In his essay "The Signature of Jesus," Brennan Manning passes on the story of an elderly man who meditated every morning under a big tree on the bank of the Ganges River (Multnomah Pub., 1996). One morning, after he had finished praying, the man opened his eyes and saw a scorpion floating helplessly in the water. As the scorpion washed nearer to the tree, the man quickly stretched himself out on one of the long roots that extended over the river and reached out to save the drowning creature. As soon as he touched it, the scorpion stung him. Instinctively, the man withdrew his hand. A few moments later, when he had regained his balance, he stretched himself again on the tree roots to save the foundering scorpion. Again, the scorpion stung him. This time the sting was so severe that the man's hand became swollen and bloody and his face contorted with pain.
At that very moment, a passerby saw the old man stretched out on the tree root, still struggling with the uncooperative scorpion. He shouted, "Hey, stupid old man, what's the matter with you? Only a fool would risk his life for the sake of an ugly, evil creature! Don't you know you could kill yourself trying to save that ungrateful scorpion?"
At that, the old man turned and, looking directly into his detractor's eyes, calmly replied, "My friend, just because it is in the scorpion's nature to sting, that does not change the fact that it is in my nature to save."
With this old tale in mind, we turn to the sacred texts of this most holy week in order to remember and celebrate that it is in God's nature to love, to forgive, to heal, protect and save. Even when human beings do what is wrong or selfish or downright evil, God's nature does not change. It is in the very nature of God to reach out with the gift of reconciliation; it is the very essence of God's nature to save. This we know because the nature of our God has been eloquently revealed in the person and through the mission of Jesus. Although he was God, Jesus emptied himself of all he was and all he had so as to effect the salvation of sinners. Without a thought for his own well-being, Jesus became as we are for our sakes. For us, he humbly and willingly died an ignominious death, thereby revealing how completely invested God is in the human condition (Philippians, second reading).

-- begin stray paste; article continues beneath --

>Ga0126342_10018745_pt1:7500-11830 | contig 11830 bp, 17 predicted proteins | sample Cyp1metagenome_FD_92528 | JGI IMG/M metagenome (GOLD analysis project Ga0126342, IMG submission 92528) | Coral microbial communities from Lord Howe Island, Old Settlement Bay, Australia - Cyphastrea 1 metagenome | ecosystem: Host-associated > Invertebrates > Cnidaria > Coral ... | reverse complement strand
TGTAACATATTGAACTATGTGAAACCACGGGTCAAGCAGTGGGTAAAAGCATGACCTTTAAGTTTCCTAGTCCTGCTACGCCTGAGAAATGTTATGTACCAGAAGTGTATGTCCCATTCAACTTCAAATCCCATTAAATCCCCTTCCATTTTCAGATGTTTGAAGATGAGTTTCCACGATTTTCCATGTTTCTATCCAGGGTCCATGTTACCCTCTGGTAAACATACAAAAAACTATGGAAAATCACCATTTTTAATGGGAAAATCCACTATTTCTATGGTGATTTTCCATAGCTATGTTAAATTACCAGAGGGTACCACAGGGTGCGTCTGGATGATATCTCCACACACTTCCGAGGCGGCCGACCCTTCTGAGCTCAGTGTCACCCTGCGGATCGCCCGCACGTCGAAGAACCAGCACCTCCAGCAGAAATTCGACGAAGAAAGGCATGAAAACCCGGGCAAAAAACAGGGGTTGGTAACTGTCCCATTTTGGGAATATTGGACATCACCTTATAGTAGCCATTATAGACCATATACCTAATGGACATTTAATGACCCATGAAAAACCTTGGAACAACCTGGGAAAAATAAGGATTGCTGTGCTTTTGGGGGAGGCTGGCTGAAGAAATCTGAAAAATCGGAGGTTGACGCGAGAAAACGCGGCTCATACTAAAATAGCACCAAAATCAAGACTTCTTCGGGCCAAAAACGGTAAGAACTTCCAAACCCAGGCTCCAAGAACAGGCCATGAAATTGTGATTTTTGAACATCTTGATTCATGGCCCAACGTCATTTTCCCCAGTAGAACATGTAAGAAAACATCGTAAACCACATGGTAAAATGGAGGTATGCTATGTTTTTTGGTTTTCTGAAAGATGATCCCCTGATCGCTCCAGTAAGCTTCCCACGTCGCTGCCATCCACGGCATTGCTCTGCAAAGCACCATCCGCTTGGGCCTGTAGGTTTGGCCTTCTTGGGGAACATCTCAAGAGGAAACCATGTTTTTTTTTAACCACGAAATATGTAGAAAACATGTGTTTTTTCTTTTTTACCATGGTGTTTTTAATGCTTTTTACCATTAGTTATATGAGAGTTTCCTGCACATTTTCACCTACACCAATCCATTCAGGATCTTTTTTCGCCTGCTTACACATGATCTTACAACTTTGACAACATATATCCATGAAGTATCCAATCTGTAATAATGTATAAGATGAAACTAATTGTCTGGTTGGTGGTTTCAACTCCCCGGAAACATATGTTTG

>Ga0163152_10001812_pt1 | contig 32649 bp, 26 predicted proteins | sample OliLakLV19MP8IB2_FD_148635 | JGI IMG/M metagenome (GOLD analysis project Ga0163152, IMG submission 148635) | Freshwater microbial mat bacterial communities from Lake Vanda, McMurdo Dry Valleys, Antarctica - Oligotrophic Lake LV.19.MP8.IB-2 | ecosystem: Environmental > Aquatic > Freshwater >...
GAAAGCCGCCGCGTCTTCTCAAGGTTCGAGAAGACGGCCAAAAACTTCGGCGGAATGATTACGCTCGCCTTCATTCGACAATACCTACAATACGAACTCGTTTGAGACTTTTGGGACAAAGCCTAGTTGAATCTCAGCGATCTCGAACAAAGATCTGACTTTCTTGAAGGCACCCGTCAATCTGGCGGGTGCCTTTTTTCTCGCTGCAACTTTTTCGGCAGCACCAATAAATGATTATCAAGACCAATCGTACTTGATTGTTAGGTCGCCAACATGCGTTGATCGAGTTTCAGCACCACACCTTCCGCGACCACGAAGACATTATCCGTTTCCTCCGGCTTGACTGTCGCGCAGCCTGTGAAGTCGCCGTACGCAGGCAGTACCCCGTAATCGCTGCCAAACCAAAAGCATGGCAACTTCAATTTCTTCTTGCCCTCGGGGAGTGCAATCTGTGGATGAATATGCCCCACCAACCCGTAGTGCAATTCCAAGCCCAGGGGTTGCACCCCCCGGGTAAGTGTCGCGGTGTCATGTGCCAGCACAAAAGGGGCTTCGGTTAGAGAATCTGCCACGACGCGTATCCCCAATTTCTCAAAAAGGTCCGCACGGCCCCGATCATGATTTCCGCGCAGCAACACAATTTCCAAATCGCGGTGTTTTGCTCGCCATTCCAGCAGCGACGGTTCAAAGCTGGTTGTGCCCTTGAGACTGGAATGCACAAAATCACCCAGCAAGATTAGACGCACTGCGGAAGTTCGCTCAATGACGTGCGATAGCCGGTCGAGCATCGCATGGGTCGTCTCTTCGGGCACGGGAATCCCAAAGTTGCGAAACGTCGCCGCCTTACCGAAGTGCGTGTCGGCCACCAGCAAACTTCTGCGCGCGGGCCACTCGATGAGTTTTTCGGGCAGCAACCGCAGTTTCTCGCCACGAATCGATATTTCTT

In fulfillment of Deutero-Isaiah's description of the servant (first reading), Jesus gave himself over to those who tortured him. Unyielding, he was determined to see his mission through to its bloody conclusion. In this, he exhibited the tenacious nature of God, who does not give up on sinners but relentlessly pursues them until they learn to find their home in God.
As Matthew's version of the passion and death of Jesus is proclaimed (Gospel), every evil tendency of humankind will be revealed. We will be told of Judas' betrayal and of Peter's denial. We will listen as the disciples are so oblivious to Jesus that they fall asleep when he needs their support. We will hear the lies told about Jesus, as well as the people's mockery of him. We will sense the fierceness of the crowd, the weakness of Pilate and the hypocrisy of the chief priests and elders. Then, in the most horrifying but sacred moment when Jesus gives up his spirit on the cross, the evils of humankind, grave though they are, will be eclipsed by a love that is at once intense and pure. It is this great love of God that has seen Jesus through each of his days and nights. This loving nature of God was reflected in Jesus' gentle way with sinners, in his willingness to welcome children, in his outreach to foreigners and outcasts. God's loving nature was evident each time Jesus healed the sick and forgave sinners. This love was revealed most eloquently at the last supper Jesus shared with his friends, where he gave himself as food. After his death and resurrection, the disciples knew him to be present in the breaking of the bread.
As we celebrate these most holy days, let us remember, as we break open the bread of the word and share the bread of life, that God's nature continues to be revealed to us. May we also live in such a way that God's nature is also revealed through us.
[Patricia Datchuck Saanchez holds a master's degree in literature and religion of the Bible from a joint degree program at Columbia University and Union Theological Seminary in New York.]